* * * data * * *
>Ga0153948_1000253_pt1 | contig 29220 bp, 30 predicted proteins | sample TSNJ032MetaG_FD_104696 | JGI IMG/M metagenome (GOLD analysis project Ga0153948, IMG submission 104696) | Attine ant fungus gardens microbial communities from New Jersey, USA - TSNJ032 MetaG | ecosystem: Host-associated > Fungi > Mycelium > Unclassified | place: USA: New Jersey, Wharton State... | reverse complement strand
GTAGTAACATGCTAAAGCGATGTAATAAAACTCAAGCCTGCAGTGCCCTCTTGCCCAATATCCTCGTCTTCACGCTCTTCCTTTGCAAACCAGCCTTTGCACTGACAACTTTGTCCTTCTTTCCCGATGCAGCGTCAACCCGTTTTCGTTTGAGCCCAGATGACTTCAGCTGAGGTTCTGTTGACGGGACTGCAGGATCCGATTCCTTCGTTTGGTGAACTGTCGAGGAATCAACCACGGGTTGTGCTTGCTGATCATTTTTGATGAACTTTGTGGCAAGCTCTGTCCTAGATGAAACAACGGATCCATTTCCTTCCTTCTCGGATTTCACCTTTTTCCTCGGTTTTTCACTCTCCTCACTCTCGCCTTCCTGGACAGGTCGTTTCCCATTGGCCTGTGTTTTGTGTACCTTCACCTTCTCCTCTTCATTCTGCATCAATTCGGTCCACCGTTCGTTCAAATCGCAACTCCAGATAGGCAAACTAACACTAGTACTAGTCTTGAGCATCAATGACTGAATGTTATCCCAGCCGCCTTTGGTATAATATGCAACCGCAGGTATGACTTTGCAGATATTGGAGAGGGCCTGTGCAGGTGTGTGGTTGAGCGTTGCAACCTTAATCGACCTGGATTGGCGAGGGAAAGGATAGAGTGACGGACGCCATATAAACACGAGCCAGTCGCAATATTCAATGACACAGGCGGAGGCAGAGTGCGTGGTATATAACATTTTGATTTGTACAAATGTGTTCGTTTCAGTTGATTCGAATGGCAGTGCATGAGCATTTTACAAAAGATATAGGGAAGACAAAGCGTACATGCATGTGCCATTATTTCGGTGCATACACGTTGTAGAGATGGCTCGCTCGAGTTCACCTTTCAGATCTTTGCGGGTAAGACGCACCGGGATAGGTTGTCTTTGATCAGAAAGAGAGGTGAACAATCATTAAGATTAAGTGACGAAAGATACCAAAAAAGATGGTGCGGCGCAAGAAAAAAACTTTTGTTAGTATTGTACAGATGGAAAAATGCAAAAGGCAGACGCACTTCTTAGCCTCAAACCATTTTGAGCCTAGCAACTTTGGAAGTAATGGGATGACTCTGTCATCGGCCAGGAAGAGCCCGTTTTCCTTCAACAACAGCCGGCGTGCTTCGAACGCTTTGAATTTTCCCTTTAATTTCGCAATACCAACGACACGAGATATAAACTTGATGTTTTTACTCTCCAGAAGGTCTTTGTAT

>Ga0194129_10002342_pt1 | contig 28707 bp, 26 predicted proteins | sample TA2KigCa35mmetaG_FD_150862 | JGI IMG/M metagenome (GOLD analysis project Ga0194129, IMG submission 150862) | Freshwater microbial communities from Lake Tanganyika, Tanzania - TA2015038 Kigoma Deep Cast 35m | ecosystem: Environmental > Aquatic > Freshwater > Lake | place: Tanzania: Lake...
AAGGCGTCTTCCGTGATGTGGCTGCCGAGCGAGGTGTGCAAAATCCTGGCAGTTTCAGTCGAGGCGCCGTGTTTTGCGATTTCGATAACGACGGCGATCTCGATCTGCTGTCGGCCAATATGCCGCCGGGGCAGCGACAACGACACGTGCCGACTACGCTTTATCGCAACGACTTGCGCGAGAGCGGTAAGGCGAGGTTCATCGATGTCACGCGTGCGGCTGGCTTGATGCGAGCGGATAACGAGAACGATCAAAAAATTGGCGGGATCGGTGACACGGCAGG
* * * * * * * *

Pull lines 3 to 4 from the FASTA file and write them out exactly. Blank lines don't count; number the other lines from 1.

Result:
>Ga0194129_10002342_pt1 | contig 28707 bp, 26 predicted proteins | sample TA2KigCa35mmetaG_FD_150862 | JGI IMG/M metagenome (GOLD analysis project Ga0194129, IMG submission 150862) | Freshwater microbial communities from Lake Tanganyika, Tanzania - TA2015038 Kigoma Deep Cast 35m | ecosystem: Environmental > Aquatic > Freshwater > Lake | place: Tanzania: Lake...
AAGGCGTCTTCCGTGATGTGGCTGCCGAGCGAGGTGTGCAAAATCCTGGCAGTTTCAGTCGAGGCGCCGTGTTTTGCGATTTCGATAACGACGGCGATCTCGATCTGCTGTCGGCCAATATGCCGCCGGGGCAGCGACAACGACACGTGCCGACTACGCTTTATCGCAACGACTTGCGCGAGAGCGGTAAGGCGAGGTTCATCGATGTCACGCGTGCGGCTGGCTTGATGCGAGCGGATAACGAGAACGATCAAAAAATTGGCGGGATCGGTGACACGGCAGG